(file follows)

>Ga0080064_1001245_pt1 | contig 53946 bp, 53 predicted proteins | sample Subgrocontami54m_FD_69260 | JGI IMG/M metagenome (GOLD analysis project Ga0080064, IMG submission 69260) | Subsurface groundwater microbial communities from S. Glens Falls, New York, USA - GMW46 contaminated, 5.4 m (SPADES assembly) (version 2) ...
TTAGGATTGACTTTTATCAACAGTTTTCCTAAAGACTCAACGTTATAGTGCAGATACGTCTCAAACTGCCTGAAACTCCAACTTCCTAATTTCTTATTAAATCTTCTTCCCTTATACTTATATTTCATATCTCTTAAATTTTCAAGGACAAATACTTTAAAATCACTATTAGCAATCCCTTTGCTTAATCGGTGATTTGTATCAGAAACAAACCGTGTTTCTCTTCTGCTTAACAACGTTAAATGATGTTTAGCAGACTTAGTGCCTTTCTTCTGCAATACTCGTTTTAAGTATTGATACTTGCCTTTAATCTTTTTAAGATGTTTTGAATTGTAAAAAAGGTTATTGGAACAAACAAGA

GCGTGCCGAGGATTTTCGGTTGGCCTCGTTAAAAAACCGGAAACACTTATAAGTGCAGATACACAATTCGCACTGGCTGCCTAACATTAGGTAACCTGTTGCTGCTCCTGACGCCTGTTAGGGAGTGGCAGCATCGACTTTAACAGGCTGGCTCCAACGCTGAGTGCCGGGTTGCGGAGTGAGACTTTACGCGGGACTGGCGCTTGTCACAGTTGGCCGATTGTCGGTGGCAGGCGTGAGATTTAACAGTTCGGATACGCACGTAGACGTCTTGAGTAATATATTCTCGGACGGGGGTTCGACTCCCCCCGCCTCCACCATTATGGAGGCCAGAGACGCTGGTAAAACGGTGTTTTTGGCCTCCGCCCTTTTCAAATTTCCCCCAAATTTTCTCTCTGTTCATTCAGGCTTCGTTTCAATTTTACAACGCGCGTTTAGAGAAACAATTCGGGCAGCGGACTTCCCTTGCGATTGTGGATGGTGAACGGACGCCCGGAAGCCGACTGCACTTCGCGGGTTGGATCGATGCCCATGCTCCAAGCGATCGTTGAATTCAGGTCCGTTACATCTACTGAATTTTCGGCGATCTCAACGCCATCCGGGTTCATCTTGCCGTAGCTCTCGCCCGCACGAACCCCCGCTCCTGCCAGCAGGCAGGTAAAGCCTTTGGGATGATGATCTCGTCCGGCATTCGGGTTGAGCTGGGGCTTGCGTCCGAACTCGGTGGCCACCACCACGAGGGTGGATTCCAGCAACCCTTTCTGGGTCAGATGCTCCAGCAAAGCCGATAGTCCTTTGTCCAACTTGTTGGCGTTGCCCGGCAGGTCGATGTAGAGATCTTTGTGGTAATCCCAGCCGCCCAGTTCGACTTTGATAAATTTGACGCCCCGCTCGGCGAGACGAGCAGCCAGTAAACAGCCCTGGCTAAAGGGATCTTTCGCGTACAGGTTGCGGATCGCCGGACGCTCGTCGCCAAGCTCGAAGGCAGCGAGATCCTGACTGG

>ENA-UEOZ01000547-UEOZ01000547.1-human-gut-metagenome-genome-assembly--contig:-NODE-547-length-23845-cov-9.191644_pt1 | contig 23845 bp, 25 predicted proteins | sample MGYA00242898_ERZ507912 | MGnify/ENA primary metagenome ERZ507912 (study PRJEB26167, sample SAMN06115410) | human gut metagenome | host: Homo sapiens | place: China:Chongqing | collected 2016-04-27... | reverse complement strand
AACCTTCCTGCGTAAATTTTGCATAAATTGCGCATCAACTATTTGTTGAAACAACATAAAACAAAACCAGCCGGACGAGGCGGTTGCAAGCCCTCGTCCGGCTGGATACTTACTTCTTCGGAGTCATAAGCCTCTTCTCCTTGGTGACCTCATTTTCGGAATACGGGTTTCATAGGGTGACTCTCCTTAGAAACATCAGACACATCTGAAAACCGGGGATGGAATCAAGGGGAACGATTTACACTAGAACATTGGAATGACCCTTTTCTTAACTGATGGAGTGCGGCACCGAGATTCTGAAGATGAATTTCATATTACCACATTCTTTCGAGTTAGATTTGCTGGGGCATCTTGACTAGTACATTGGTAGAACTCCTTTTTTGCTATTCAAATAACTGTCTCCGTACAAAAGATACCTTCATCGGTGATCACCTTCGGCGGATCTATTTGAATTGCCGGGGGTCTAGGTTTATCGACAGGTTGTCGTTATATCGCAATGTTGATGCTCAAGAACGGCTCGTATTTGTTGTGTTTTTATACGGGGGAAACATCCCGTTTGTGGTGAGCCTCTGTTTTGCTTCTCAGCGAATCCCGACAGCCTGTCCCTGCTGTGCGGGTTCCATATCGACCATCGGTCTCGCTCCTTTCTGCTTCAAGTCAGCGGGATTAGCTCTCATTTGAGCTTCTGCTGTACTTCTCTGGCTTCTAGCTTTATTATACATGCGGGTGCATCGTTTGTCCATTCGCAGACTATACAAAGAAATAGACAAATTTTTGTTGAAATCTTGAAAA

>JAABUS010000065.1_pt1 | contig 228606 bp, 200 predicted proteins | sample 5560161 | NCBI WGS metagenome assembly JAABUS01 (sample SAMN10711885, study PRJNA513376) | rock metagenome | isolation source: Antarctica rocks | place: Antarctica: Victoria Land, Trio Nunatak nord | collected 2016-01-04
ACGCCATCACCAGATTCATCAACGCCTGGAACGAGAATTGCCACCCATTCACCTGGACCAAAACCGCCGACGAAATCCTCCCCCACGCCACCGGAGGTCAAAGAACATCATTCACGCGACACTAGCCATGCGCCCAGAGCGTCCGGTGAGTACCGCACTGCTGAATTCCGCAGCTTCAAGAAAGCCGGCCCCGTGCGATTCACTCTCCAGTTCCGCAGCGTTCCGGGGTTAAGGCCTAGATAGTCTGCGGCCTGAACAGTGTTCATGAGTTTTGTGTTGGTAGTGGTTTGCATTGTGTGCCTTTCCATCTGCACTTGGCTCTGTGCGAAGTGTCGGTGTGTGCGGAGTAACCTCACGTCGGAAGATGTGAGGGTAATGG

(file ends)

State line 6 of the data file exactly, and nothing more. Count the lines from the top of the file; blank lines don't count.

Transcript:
>JAABUS010000065.1_pt1 | contig 228606 bp, 200 predicted proteins | sample 5560161 | NCBI WGS metagenome assembly JAABUS01 (sample SAMN10711885, study PRJNA513376) | rock metagenome | isolation source: Antarctica rocks | place: Antarctica: Victoria Land, Trio Nunatak nord | collected 2016-01-04